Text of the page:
Friday Five for July 14th, 2017

Fri, 21 Jul 2017 at 14:17

Last Chance for Nominations for the 2017-18 BruinTech Executive Board!!

Submit your nomination(s) today!
Open positions include:
  • President-Elect (3-year term)
  • Vice President for Events & Outreach
  • Vice President for Information Systems
  • Vice President for Programs & Projects
  • Vice President for Strategic Communications
  • Historian
Please visit the BruinTech website at https://bruintech.ucla.edu/news/2017-2018-bruintech-board-elections for details explaining the roles and duties of each position, or email bruintech@ucla.edu
To nominate someone (including yourself), fill out this short nomination form with the contact information of the nominee AND the position of interest. We will contact each nominee to begin the process of putting together a profile for the BruinTech online elections.
The nomination period for the 2017-18 Executive Board will be from June 23, 2017 - July 14, 2017. 
Please submit your nominations no later than 6:00 pm on Friday, July 14th (that's TODAY!!)
 

First Object Teleported from Earth to Orbit

Last year, a Long March 2D rocket took off from the Jiuquan Satellite Launch Centre in the Gobi Desert carrying a satellite called Micius, named after an ancient Chinese philosopher who died in 391 BC. The rocket placed Micius in a Sun-synchronous orbit so that it passes over the same point on Earth at the same time each day.
Micius is a highly sensitive photon receiver that can detect the quantum states of single photons fired from the ground. That's important because it should allow scientists to test the technological building blocks for various quantum feats such as entanglement, cryptography, and teleportation.
[Monday], the Micius team announced the results of its first experiments. The team created the first satellite-to-ground quantum network, in the process smashing the record for the longest distance over which entanglement has been measured. And they've used this quantum network to teleport the first object from the ground to orbit.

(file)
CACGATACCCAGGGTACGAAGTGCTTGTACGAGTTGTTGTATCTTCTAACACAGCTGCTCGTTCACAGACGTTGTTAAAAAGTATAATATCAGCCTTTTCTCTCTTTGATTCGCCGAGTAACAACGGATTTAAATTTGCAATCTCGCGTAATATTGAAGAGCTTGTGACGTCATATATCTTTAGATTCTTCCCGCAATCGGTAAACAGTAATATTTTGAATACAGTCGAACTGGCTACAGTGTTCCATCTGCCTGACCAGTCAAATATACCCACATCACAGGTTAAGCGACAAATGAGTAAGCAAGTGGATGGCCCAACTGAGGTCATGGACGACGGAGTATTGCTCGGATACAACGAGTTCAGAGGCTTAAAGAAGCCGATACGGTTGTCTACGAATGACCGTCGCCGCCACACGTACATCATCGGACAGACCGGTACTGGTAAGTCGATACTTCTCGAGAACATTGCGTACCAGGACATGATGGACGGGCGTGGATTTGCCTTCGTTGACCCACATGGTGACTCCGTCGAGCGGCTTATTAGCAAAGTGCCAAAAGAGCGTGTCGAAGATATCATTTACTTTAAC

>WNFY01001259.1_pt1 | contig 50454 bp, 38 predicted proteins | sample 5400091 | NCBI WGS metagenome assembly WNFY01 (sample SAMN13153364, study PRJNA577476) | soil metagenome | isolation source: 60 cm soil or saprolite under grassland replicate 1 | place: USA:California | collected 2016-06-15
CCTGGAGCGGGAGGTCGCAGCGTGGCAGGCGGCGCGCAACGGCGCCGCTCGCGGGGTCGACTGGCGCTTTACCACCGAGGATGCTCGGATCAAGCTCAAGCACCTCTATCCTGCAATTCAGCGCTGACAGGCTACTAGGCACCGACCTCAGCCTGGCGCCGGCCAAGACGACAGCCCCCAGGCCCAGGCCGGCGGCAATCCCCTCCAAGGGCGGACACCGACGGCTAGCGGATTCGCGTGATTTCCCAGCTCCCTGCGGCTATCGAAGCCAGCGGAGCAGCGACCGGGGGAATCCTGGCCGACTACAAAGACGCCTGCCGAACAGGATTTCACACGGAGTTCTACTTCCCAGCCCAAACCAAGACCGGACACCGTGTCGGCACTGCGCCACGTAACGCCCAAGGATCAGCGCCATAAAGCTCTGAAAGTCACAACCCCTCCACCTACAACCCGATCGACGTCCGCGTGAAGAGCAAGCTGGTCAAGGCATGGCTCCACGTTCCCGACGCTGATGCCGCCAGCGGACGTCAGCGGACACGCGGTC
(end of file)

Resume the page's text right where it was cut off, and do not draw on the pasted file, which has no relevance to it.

Read more:
Not sure photons count as "objects"

Green Method Developed for Making Artificial Spider Silk

Researchers have designed a super stretchy, strong and sustainable material that mimics the qualities of spider silk, and is 'spun' from a material that is 98% water.
A team of architects and chemists from the University of Cambridge has designed super-stretchy and strong fibers which are almost entirely composed of water, and could be used to make textiles, sensors and other materials. The fibers, which resemble miniature bungee cords as they can absorb large amounts of energy, are sustainable, non-toxic, and can be made at room temperature.
Read more:
Wouldn't the stuff just...evaporate??

Google Blocks, the Company's Newest VR Play, is All About Stuff, Man

Last Thursday, I stood in the middle of a vast desert, placing a cherry on top of an ice-cream cone the size of a small child. I was halfway through the tutorial on Google's newest virtual reality app, which happens to be set in the sandy wastes of... well, somewhere. "Why am I in a desert?" I ask the Google employee serving as my chaperone. She says the point of the desert is to disappear, so I can focus on the things I'm building and manipulating in virtual space. That's why I'm here, after all -- to make stuff.
With Blocks, a free VR app the company launched [last Thursday], Google wants to enable VR users to create, share, and modify 3D objects quickly and easily.
Read more:

Microsoft's Calibri Font is at the Center of a Political Scandal

Pakistan's government is in trouble. And its fate may hinge on a Microsoft font. Judicial investigators probing the financial assets of the country's Prime Minister and his family allege his daughter (and apparent successor) forged documents to hide her ownership of overseas properties. How did they reach that conclusion? The documents from 2006 submitted by Maryam Nawaz (daughter of PM Nawaz Sharif) were in the Calibri font. That font, according to the investigation team's leaked report, wasn't publicly available until 2007.
Read more: